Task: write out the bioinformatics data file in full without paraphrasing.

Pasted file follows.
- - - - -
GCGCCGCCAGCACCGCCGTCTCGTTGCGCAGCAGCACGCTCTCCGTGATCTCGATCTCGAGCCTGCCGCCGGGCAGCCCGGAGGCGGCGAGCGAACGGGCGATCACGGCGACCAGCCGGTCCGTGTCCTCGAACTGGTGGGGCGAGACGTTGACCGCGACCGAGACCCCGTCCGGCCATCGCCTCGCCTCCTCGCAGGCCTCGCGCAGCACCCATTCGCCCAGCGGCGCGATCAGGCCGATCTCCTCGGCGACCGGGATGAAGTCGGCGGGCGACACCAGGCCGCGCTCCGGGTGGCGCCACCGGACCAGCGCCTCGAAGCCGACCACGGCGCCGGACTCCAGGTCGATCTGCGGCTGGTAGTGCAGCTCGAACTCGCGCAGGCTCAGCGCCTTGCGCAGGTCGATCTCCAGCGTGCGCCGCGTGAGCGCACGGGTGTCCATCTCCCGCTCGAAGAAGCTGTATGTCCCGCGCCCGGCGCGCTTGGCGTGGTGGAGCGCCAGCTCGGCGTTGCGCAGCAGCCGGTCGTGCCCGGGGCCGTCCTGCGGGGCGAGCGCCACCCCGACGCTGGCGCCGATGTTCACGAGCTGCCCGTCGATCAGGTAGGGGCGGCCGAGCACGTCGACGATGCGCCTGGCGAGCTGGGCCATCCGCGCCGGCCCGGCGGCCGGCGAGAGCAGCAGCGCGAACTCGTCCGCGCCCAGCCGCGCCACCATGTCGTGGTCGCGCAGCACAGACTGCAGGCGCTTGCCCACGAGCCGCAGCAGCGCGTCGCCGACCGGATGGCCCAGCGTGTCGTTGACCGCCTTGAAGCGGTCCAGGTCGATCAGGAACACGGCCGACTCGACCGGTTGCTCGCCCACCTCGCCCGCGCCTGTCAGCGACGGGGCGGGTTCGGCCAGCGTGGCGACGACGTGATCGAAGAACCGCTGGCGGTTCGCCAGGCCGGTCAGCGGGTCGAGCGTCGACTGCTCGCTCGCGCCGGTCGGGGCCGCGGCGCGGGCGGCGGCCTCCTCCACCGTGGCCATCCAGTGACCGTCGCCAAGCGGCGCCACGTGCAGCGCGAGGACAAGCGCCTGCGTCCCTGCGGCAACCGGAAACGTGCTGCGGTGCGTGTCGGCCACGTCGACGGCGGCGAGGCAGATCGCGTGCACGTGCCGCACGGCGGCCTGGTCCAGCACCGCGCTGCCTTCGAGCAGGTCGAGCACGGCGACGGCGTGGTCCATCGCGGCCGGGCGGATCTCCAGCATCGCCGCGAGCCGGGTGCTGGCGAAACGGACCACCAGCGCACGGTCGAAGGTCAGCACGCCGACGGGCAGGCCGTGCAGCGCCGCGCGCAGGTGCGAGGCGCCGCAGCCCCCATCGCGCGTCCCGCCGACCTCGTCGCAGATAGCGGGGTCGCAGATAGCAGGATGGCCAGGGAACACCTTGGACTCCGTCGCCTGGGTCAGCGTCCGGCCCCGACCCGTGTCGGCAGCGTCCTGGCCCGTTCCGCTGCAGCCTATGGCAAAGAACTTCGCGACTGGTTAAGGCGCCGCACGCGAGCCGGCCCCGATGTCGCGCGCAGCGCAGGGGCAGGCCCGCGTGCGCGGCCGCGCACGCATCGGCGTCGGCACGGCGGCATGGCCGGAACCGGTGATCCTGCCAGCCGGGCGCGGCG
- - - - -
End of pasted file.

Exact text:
GCGCCGCCAGCACCGCCGTCTCGTTGCGCAGCAGCACGCTCTCCGTGATCTCGATCTCGAGCCTGCCGCCGGGCAGCCCGGAGGCGGCGAGCGAACGGGCGATCACGGCGACCAGCCGGTCCGTGTCCTCGAACTGGTGGGGCGAGACGTTGACCGCGACCGAGACCCCGTCCGGCCATCGCCTCGCCTCCTCGCAGGCCTCGCGCAGCACCCATTCGCCCAGCGGCGCGATCAGGCCGATCTCCTCGGCGACCGGGATGAAGTCGGCGGGCGACACCAGGCCGCGCTCCGGGTGGCGCCACCGGACCAGCGCCTCGAAGCCGACCACGGCGCCGGACTCCAGGTCGATCTGCGGCTGGTAGTGCAGCTCGAACTCGCGCAGGCTCAGCGCCTTGCGCAGGTCGATCTCCAGCGTGCGCCGCGTGAGCGCACGGGTGTCCATCTCCCGCTCGAAGAAGCTGTATGTCCCGCGCCCGGCGCGCTTGGCGTGGTGGAGCGCCAGCTCGGCGTTGCGCAGCAGCCGGTCGTGCCCGGGGCCGTCCTGCGGGGCGAGCGCCACCCCGACGCTGGCGCCGATGTTCACGAGCTGCCCGTCGATCAGGTAGGGGCGGCCGAGCACGTCGACGATGCGCCTGGCGAGCTGGGCCATCCGCGCCGGCCCGGCGGCCGGCGAGAGCAGCAGCGCGAACTCGTCCGCGCCCAGCCGCGCCACCATGTCGTGGTCGCGCAGCACAGACTGCAGGCGCTTGCCCACGAGCCGCAGCAGCGCGTCGCCGACCGGATGGCCCAGCGTGTCGTTGACCGCCTTGAAGCGGTCCAGGTCGATCAGGAACACGGCCGACTCGACCGGTTGCTCGCCCACCTCGCCCGCGCCTGTCAGCGACGGGGCGGGTTCGGCCAGCGTGGCGACGACGTGATCGAAGAACCGCTGGCGGTTCGCCAGGCCGGTCAGCGGGTCGAGCGTCGACTGCTCGCTCGCGCCGGTCGGGGCCGCGGCGCGGGCGGCGGCCTCCTCCACCGTGGCCATCCAGTGACCGTCGCCAAGCGGCGCCACGTGCAGCGCGAGGACAAGCGCCTGCGTCCCTGCGGCAACCGGAAACGTGCTGCGGTGCGTGTCGGCCACGTCGACGGCGGCGAGGCAGATCGCGTGCACGTGCCGCACGGCGGCCTGGTCCAGCACCGCGCTGCCTTCGAGCAGGTCGAGCACGGCGACGGCGTGGTCCATCGCGGCCGGGCGGATCTCCAGCATCGCCGCGAGCCGGGTGCTGGCGAAACGGACCACCAGCGCACGGTCGAAGGTCAGCACGCCGACGGGCAGGCCGTGCAGCGCCGCGCGCAGGTGCGAGGCGCCGCAGCCCCCATCGCGCGTCCCGCCGACCTCGTCGCAGATAGCGGGGTCGCAGATAGCAGGATGGCCAGGGAACACCTTGGACTCCGTCGCCTGGGTCAGCGTCCGGCCCCGACCCGTGTCGGCAGCGTCCTGGCCCGTTCCGCTGCAGCCTATGGCAAAGAACTTCGCGACTGGTTAAGGCGCCGCACGCGAGCCGGCCCCGATGTCGCGCGCAGCGCAGGGGCAGGCCCGCGTGCGCGGCCGCGCACGCATCGGCGTCGGCACGGCGGCATGGCCGGAACCGGTGATCCTGCCAGCCGGGCGCGGCG